Here are 5 stunning examples of Capitol rioters going off the rails in court and creating a disaster for themselves
Pauline Bauer (Department of Justice)

The U.S. Capitol rioters created a grim spectacle as they stormed into the center of democracy to stop the certification of Joe Biden's election win, and some of them created new legal problems for themselves with outrageous courtroom behavior.

More than 700 Donald Trump supporters have been arrested in connection with the Jan. 6 insurrection, and many of them have already pleaded guilty to mostly lower-level crimes in the deadly riot -- but some angered the judges overseeing their cases with belligerent and ill-advised stunts.

Here's a look at some of the noteworthy examples.

James Beeks, a Michael Jackson impersonator who starred as Judas in a traveling production of "Jesus Christ Superstar," derailed his court hearing multiple times with sovereign citizen "gobbledygook," as the judge put it, but his public defender managed to persuade the court to allow him to remain on home release.

Zach Alam, who used a riot helmet to smash a window into the Speaker's Lobby, started making offers for prosecutors to drop all charges, then demanding a counteroffer -- before the judge even arrived at the hearing -- and ignored his attorney's advice to pipe down, and he was sent back to jail to await trial.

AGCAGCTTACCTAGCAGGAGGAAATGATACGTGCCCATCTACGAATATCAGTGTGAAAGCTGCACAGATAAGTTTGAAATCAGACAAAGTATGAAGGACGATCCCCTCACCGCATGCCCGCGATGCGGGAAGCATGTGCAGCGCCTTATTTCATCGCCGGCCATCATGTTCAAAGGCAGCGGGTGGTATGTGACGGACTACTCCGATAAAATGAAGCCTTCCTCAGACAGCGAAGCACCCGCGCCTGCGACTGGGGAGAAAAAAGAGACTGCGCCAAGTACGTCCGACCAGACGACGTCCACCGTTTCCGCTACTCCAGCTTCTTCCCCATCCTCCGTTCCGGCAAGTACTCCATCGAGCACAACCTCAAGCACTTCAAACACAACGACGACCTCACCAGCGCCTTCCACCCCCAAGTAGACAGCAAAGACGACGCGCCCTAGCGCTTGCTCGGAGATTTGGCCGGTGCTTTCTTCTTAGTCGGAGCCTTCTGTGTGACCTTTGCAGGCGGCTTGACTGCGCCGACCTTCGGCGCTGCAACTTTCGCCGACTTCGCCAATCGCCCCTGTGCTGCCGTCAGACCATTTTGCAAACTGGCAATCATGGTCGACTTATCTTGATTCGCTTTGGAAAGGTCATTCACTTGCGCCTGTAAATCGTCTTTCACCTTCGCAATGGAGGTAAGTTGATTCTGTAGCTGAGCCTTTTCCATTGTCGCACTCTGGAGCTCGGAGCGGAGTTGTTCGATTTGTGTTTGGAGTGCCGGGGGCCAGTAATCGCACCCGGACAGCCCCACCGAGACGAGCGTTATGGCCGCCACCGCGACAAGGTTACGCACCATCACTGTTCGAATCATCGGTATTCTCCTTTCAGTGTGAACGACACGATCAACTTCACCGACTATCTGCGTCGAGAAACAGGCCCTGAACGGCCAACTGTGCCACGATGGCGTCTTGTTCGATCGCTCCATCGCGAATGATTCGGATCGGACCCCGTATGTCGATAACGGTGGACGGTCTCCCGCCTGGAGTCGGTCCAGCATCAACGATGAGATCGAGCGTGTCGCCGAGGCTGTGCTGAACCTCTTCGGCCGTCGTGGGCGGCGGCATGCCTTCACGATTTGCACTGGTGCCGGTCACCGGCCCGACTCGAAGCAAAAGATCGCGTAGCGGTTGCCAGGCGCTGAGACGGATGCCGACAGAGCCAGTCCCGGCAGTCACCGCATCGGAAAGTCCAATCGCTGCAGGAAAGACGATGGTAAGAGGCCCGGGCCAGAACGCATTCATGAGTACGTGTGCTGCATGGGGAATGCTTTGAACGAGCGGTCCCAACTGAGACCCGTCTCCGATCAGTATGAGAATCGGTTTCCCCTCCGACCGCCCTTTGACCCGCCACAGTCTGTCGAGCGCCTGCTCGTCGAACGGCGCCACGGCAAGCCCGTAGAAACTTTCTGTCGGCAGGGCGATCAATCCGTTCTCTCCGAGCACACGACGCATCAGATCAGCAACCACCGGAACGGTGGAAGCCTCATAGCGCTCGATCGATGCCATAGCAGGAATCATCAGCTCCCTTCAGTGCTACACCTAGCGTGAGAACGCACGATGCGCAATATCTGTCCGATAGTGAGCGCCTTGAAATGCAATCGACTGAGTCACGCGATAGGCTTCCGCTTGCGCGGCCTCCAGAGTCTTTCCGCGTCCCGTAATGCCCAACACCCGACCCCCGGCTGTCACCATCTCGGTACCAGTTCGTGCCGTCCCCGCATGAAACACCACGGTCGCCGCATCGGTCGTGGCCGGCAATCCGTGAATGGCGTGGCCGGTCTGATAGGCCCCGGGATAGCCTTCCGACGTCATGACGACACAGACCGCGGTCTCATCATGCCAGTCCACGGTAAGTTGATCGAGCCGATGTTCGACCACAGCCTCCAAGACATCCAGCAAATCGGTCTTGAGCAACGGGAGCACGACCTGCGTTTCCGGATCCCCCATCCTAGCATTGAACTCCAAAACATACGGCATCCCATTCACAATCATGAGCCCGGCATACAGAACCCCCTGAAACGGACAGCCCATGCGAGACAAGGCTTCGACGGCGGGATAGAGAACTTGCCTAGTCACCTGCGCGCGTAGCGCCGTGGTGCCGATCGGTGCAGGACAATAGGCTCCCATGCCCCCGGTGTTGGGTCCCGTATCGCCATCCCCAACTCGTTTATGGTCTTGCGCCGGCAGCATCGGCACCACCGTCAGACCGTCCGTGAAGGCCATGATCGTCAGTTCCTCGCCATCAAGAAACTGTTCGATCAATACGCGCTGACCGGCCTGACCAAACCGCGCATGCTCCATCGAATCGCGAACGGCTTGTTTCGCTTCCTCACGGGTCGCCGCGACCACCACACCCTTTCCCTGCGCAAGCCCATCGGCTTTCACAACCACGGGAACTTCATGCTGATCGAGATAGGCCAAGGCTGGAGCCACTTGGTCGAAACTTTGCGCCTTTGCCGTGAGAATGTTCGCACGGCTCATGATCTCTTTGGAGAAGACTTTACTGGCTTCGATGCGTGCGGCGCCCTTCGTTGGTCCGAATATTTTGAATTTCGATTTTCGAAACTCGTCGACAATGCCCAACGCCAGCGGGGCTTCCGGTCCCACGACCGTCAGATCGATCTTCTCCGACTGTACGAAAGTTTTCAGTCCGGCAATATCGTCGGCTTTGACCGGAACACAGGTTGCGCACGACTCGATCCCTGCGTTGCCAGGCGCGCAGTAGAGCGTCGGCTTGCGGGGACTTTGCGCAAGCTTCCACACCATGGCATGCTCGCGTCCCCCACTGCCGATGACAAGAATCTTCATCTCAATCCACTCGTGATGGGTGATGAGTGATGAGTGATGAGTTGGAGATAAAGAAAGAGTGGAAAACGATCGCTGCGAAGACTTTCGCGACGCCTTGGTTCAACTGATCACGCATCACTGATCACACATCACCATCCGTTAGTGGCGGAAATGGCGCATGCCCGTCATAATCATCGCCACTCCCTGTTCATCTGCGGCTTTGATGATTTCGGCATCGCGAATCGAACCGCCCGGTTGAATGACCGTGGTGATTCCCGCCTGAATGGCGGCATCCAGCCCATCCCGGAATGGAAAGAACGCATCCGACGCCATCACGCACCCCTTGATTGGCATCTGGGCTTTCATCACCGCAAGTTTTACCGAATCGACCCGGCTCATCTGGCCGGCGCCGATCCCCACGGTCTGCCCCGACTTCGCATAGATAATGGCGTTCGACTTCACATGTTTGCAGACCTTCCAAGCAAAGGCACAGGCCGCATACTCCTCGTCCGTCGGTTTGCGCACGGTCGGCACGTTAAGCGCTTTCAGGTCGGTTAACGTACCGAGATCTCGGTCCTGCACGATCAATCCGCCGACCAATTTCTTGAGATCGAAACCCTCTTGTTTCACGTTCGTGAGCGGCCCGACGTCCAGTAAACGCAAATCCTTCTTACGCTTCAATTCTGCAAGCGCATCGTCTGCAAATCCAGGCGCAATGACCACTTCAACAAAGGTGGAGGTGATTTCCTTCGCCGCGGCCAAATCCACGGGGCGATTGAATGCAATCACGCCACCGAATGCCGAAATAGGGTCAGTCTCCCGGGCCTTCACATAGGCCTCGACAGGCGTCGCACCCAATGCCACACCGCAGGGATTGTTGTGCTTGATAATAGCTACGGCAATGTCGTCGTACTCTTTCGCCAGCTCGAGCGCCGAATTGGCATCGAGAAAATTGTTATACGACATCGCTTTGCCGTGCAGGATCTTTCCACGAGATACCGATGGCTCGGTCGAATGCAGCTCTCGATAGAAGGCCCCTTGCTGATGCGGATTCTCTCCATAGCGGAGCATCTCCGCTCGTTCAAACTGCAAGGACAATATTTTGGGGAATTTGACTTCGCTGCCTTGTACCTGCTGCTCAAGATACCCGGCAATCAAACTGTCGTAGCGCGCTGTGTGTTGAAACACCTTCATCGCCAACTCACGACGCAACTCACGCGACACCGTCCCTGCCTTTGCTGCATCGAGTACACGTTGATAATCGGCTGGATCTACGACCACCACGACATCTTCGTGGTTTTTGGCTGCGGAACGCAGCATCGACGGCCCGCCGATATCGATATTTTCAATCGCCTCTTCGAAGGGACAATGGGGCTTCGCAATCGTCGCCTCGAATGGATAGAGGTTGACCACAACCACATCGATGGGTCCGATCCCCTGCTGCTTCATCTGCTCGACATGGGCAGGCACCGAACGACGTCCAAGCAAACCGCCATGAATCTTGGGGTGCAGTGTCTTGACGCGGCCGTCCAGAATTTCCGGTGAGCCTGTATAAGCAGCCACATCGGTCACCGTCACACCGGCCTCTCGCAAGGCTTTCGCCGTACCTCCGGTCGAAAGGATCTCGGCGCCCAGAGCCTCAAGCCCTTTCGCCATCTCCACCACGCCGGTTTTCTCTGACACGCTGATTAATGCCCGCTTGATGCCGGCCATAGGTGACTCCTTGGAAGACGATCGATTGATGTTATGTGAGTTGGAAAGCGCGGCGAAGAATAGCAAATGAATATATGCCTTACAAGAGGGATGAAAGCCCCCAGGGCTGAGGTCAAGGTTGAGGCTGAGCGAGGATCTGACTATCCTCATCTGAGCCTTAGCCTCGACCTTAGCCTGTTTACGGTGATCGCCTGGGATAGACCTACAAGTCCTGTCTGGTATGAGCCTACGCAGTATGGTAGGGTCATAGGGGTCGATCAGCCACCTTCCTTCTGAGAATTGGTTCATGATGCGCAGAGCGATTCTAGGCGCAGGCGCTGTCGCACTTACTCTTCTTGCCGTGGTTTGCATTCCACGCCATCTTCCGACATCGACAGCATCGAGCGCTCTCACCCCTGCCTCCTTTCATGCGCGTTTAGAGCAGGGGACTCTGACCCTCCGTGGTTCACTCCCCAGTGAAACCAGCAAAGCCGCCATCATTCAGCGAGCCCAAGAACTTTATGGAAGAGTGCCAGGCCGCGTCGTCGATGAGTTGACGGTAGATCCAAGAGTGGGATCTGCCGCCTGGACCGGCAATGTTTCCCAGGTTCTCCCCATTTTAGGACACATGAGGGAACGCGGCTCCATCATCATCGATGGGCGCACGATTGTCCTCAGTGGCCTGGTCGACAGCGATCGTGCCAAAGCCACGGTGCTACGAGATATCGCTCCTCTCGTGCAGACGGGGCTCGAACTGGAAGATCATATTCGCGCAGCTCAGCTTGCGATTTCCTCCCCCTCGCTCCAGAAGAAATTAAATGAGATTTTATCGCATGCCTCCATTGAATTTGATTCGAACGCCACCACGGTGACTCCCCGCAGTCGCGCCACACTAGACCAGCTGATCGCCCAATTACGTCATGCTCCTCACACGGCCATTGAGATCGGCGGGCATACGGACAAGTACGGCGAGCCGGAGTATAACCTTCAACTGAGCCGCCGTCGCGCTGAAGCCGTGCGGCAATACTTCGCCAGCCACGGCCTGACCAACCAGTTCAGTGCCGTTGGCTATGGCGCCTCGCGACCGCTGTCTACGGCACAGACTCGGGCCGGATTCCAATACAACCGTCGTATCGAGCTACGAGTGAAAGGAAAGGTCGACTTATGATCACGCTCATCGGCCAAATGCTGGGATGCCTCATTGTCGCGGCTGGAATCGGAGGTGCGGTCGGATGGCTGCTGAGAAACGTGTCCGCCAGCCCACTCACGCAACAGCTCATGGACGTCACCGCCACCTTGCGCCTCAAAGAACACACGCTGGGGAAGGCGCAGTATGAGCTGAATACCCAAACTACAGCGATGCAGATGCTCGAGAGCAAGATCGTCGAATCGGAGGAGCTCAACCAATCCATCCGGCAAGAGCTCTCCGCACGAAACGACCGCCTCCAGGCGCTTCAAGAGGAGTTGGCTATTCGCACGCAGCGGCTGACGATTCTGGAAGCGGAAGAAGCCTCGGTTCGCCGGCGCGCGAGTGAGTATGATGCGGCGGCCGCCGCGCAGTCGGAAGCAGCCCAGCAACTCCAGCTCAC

Brandon Fellows ended his day in court with two more felony charges after repeatedly ignoring a judge's warning not to represent himself in court and bellowing a "difficult-to-follow litany of complaints," and the judge sent him back to jail ahead of his trial.

Self-described sovereign citizen Pauline Bauer's hearing went "off the rails," according to reporters, when she started ranting that she was "independent of all laws" and rejected the judge's advice to retain legal counsel, and she refused to allow pretrial services to enter her home and filed a bizarre motion to dismiss her case.

Richard Barnett, who was photographed sitting with his feet propped on House speaker Nancy Pelosi's desk, forced a judge to call a five-minute recess by raging how "unfair" it was that he'd been locked up "for a whole month" while he awaited trial on aiding and abetting, disorderly conduct in a capitol building, parading or demonstrating in a capitol building, and theft of government property.